Google’s networks connect to data centers and cloud regions around the world that serve as the computing engines for our products and services. It’s in these Google data centers that we run products like Search, Gmail, and YouTube for people around the world, helping keep the internet humming 24 hours a day, seven days a week. Google Cloud Platform regions provide businesses and organizations with the compute power and services they need to digitally transform, innovate across their industries, and drive operational efficiencies for long-term growth.

Even though we continue to expand our network and add data center and cloud region locations globally, some of our customers and users are geographically quite far from Google’s nearest data center or cloud region. Imagine having to drive eight hours to simply watch a video, read an email message, or join a Meet with a colleague or friend! To address this, we’ve built hundreds of POPs around the world to bring content closer to local internet service providers (ISPs) and, in turn, end users. Traffic flows over our dedicated network, optimized for speed and reliability until it reaches these POPs. From there, in exchange for their subscribers’ fees, ISPs handle local delivery to customers who have requested that content.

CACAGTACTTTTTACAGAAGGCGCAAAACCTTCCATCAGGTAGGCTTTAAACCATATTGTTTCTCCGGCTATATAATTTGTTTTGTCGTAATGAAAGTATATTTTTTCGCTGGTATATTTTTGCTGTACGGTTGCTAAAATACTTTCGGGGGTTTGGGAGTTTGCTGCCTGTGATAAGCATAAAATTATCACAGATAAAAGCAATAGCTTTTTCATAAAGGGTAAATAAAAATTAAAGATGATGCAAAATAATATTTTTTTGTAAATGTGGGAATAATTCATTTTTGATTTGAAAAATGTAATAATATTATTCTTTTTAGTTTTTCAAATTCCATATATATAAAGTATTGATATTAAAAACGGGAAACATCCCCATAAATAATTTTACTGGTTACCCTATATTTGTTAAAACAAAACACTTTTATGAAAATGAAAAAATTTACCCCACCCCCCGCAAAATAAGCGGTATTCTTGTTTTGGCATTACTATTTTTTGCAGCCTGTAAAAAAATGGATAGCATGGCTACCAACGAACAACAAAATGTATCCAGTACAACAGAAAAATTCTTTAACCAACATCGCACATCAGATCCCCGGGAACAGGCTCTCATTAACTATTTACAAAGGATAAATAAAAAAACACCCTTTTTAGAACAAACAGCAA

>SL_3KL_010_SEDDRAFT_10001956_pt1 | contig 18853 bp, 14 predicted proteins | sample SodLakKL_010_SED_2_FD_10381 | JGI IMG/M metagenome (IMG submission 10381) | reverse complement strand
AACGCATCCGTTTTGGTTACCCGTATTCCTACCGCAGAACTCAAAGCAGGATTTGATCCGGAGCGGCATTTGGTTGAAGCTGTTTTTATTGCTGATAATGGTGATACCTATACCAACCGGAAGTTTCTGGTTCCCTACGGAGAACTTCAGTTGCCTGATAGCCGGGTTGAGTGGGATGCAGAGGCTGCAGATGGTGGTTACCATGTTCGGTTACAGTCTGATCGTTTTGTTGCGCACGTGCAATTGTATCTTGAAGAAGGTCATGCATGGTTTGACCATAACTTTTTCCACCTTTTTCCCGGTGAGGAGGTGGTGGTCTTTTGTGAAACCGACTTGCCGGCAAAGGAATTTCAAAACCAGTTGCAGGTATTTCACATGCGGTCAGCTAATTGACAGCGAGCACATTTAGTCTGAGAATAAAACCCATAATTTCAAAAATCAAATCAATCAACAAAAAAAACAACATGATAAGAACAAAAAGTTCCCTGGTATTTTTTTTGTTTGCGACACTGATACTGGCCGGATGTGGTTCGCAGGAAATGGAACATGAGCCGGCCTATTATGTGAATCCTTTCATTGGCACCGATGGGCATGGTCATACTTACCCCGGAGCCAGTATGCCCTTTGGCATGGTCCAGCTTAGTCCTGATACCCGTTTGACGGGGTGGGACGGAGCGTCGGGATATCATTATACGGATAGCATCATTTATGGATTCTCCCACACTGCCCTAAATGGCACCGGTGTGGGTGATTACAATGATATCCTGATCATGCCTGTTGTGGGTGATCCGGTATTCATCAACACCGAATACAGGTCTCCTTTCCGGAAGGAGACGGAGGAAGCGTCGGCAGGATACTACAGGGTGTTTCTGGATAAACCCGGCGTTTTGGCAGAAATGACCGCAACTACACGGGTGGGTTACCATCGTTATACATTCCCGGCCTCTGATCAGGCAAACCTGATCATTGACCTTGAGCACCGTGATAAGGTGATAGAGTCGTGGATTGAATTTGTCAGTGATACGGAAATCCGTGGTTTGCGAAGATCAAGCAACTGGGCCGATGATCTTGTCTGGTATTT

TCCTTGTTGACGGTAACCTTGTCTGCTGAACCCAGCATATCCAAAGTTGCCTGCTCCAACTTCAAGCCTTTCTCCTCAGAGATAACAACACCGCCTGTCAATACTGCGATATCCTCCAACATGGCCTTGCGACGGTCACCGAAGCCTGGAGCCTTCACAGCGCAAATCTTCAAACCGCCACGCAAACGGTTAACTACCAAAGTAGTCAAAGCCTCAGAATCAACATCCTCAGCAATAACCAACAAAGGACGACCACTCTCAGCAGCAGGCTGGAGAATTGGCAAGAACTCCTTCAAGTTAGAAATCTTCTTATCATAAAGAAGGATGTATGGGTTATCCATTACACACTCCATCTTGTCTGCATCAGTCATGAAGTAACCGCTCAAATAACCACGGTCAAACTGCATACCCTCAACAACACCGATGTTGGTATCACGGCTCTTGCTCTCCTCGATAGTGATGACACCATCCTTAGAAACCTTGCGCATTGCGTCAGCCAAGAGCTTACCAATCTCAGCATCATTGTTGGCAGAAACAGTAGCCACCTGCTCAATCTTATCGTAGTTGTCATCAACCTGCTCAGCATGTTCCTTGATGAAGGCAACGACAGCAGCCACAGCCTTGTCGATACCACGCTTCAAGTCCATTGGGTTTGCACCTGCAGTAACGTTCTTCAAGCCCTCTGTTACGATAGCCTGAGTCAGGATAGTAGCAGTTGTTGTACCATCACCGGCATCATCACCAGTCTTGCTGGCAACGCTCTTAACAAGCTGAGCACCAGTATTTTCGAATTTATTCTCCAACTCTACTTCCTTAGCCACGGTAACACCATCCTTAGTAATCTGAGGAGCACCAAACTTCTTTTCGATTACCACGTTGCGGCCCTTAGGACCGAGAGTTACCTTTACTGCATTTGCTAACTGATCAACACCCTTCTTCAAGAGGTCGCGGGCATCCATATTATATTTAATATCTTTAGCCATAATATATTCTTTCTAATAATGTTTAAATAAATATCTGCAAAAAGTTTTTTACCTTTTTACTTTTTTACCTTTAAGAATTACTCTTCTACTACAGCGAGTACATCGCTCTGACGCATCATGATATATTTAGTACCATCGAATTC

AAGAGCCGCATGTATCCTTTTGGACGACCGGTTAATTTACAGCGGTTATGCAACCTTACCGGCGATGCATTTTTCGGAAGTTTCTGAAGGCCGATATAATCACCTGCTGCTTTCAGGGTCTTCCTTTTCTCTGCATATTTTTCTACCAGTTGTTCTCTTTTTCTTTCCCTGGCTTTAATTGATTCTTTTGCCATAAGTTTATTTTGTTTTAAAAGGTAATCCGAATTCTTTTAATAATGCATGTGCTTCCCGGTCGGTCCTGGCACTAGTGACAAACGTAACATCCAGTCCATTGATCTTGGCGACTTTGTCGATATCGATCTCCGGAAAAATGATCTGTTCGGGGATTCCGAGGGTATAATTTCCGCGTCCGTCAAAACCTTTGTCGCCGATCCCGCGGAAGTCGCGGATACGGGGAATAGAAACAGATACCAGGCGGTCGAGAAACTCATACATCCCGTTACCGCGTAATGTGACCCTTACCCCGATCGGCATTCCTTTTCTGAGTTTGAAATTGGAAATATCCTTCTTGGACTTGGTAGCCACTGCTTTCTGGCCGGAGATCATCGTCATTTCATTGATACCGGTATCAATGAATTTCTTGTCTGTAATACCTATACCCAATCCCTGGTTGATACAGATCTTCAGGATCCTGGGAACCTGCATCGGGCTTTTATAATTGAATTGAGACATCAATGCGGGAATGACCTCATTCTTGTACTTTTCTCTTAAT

Another piece of the puzzle is peering, otherwise known as interconnection, where Google exchanges traffic with local ISPs. To view a video on YouTube or to upload it to YouTube from your home, ISPs carry that video from our network to theirs, and then along the “last mile” to your home or your mobile device, over the subscription that they provide to end users. 

This handover of responsibility between ISPs, content providers, academic networks, or any network that is participating in the internet, usually happens in a common location called a colocation facility. Each participant bears its own costs of bringing information to the colocation facility, where they send and receive traffic to help users access internet content. These colocation facilities are not Google’s data centers, nor are they ISP-owned data centers. It is generally a neutral facility that is accessible by many different operators. It serves as a mutual rendezvous point for networks, where your ISP’s road meets Google’s road. It is also a great location to build a POP with peering capabilities.

Google Global Cache

In addition to investing in our POP facilities to bring content closer to ISPs and end users, Google also maintains a voluntary program called Google Global Cache (GGC) that allows ISPs to host caches that serve Google traffic within their own network. These caches temporarily store static content that is popular with the ISP’s subscribers. This allows ISPs to retrieve this content from within their own network, thus avoiding the need to carry the traffic from a Google POP to their network. In other words, it helps to reduce “road” congestion, improving the ISPs’ subscribers’ experience and enabling ISPs to reduce their costs. 

In short, data traffic travels a long and winding road between its origin and its final destination — the end user’s computer or device — and Google contributes to building and helping maintain much of that road, alongside partners and other internet technology companies. We hope this post is helpful in understanding how internet content is delivered to end users around the world.